Many of my favourite writers have been posting their thoughts on a fairly hot topic over the past few months: the iPad as laptop replacement. Shawn Blanc feels his new iPad has replaced his MacBook Air as his “laptop”, thanks to its size, weight, and superb battery life. Matt Gemmell has also made the iPad his main machine while he’s away from his desk. Even Andy Ihnatko, who initially loved the 11" MacBook Air, is switching to the iPad as his full-time mobile computer.
I’m in the same boat when it comes to my iPad 2 and 13" MacBook Pro: nine out of ten times that I head out of the door, it’s the tablet that’s in my bag.
I still use my MacBook on a daily basis because of the advanced nature of desktop apps and I tend to work faster when there’s a user-accessible file system around, but the difference is that it’s almost exclusively a machine I use at home. It’s still a very useful laptop, but it’s no longer being used for the reasons I purchased it for, nearly three years ago.
Part of that is because laptops aren’t really “laptops” any more, but desktop computer replacements. There has been a shift in the computer industry over the last few years, and the hierarchy is changing. Desktop computers, which were the visual stand-ins for the word “computer”, are now becoming niche products. Laptops, which used to be lower-powered versions of desktops, have become most people’s everyday machines (even for tasks like Photoshop and gaming). So for the iPad to outright replace the laptop right now is a tall order – especially considering the machine is really only three years old.
But there are many tasks that I now prefer to carry out on my iPad, and I wanted to detail a few of them here in this post:
Thanks to iPhoto, I now have an app that I really enjoy using for touching up the pictures I take on my iPhone 4S (which is now my main camera). Photo Stream wirelessly transfers decently-sized (3 MP) versions of my pictures from my iPhone to my iPad, where I can then cull the crappy shots and send only the best edits back to my Mac for permanent storage. I may well invest in a Camera Kit to make this process even smoother.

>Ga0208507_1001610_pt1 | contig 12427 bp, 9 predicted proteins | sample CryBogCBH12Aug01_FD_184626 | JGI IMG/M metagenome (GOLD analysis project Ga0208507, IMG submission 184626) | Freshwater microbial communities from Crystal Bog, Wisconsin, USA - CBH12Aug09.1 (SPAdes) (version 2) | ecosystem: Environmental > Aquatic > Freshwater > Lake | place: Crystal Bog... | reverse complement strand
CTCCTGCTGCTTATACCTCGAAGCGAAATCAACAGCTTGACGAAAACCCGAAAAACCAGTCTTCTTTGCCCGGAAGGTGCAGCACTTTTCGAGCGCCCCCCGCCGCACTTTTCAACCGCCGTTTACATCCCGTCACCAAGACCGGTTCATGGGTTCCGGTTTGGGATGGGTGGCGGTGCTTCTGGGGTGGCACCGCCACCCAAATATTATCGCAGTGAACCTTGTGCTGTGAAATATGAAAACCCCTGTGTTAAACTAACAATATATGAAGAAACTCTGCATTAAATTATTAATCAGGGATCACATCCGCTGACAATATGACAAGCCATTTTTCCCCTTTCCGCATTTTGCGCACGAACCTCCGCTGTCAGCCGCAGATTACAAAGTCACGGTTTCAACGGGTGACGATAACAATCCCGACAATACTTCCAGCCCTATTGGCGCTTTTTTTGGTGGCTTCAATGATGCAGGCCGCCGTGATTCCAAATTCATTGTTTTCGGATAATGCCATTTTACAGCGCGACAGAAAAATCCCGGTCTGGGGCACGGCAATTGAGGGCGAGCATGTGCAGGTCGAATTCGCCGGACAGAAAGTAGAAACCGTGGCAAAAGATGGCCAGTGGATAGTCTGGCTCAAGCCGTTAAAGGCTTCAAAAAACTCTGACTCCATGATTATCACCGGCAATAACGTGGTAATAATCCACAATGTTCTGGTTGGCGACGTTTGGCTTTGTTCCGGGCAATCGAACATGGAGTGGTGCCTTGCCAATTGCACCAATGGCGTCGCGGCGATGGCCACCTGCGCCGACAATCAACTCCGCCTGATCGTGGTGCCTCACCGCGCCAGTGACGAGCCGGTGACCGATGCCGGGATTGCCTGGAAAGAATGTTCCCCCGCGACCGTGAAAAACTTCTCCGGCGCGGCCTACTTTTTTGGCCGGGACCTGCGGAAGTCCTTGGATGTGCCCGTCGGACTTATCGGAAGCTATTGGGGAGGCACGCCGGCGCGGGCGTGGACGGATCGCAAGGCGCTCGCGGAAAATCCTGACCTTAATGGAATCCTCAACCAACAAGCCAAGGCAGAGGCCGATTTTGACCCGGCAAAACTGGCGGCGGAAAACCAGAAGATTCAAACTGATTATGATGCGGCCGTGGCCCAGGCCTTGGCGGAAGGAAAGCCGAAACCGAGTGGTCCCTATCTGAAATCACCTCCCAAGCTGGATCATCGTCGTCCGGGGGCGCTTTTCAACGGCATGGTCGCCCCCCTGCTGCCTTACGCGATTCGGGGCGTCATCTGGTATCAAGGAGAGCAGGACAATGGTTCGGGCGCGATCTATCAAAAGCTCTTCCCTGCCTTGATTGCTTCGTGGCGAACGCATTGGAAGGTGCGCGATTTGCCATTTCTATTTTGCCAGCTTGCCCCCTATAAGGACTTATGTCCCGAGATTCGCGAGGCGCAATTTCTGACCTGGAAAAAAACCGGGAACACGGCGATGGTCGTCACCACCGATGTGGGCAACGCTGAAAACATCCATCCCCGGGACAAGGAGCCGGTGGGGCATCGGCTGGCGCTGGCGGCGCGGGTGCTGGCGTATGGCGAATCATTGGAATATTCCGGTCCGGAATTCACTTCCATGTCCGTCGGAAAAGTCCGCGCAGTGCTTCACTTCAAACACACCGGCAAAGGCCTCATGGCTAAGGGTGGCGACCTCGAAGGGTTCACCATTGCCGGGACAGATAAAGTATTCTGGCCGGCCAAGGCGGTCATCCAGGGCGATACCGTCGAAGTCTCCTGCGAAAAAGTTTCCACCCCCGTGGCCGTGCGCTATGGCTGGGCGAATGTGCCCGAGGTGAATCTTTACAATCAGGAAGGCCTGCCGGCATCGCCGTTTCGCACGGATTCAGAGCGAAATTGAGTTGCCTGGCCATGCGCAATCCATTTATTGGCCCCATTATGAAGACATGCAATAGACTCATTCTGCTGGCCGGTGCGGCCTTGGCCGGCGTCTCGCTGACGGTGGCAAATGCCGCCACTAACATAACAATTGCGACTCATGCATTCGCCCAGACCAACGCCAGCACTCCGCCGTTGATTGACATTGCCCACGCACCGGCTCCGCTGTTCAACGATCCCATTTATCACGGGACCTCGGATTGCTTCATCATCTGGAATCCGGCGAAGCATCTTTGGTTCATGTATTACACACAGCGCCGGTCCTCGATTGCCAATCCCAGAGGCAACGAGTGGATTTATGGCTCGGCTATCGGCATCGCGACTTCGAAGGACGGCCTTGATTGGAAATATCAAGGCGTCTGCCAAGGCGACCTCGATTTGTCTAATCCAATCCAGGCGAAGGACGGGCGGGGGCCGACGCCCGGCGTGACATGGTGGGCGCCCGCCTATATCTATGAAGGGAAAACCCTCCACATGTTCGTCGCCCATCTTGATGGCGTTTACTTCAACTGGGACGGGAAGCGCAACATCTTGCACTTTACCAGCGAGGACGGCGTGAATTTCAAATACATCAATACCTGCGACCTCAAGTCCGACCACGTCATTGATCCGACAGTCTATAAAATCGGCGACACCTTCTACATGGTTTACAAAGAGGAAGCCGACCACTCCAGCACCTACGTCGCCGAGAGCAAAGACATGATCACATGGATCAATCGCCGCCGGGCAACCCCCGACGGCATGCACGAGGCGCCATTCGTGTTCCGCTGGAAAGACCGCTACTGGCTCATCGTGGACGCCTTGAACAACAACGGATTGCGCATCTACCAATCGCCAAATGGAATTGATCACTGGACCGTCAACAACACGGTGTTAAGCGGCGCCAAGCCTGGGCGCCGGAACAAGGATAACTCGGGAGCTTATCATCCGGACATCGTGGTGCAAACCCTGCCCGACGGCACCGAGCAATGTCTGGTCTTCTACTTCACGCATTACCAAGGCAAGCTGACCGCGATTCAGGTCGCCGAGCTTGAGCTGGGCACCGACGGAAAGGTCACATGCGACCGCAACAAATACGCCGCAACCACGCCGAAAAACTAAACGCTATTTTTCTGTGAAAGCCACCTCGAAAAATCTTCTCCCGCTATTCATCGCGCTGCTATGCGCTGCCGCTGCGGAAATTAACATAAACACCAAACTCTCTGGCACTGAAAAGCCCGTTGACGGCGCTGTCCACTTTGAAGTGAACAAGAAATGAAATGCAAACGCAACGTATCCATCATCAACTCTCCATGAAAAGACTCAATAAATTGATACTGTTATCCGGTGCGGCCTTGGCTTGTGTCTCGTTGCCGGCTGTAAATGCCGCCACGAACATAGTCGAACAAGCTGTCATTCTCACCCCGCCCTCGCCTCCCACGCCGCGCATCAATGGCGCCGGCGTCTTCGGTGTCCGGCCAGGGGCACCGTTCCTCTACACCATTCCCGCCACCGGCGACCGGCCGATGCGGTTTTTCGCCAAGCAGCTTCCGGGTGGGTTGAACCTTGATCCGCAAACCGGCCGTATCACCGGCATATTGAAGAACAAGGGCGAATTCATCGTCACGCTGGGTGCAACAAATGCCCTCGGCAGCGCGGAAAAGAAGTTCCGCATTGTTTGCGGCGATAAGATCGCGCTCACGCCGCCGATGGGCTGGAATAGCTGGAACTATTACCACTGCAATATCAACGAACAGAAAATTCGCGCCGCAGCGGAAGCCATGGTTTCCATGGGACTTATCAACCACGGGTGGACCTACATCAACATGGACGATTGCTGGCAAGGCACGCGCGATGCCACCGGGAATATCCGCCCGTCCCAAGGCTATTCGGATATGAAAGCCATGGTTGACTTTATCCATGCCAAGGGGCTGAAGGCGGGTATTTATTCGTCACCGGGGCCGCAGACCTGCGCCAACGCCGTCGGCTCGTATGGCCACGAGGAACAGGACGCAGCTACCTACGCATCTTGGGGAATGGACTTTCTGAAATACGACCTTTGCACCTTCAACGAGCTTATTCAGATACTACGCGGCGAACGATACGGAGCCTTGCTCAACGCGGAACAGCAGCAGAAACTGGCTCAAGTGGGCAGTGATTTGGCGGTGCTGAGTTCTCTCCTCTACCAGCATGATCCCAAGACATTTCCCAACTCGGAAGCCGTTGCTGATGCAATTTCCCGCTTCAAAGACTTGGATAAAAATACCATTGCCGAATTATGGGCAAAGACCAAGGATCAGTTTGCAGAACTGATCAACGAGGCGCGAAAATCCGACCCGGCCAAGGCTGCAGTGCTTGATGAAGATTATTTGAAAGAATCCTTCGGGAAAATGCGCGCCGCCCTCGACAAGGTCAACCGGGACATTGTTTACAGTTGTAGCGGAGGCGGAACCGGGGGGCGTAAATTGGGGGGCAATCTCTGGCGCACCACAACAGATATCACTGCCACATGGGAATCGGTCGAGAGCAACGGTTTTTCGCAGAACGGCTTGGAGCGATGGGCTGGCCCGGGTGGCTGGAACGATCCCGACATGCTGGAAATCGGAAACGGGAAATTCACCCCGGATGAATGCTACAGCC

It’s no surprise that the iPad makes a great writing machine. I’ve already written about my iOS writing workflow, so I’ll simply add that this is now the main way that I choose to work now. Apps like Blogsy, iA Writer, Byword, and Drafts are all good enough to make posting a joy on the iPad. It’s hard to describe the sense of satisfaction I get from being able to write hundreds or thousands of words in a session, using just a tablet and a Bluetooth keyboard (like the Writer Plus). I’d buy my iPad 2 all over again just to use it as a writing machine.
RSS and Instapaper
All of my RSS feeds and read-later articles are consumed on the iPad. Using the iPad while lounging in a chair or while reclined on the couch tends to put me in a different mindset, and I find I’m much more likely to read for longer periods by simply moving away from my desk (where my MacBook is stationed). For these purposes, Reeder and Instapaper are simply sublime, and have never left my home screen.
eBooks and Manga
I’ve never really bothered with eBooks on the Mac, but I used to read manga rather painstakingly in the browser. I now use iBooks and Manga Rock 2, and have done more reading in the last year with this iPad than in the four years before it. The epic 10 hour battery life really helps here.
So there you have it. The iPad still isn’t eliminating my need for a MacBook Pro as far as far as advanced computing is concerned, but it excels at enough of the tasks that I need to accomplish while I’m out and about that it has basically become my laptop.
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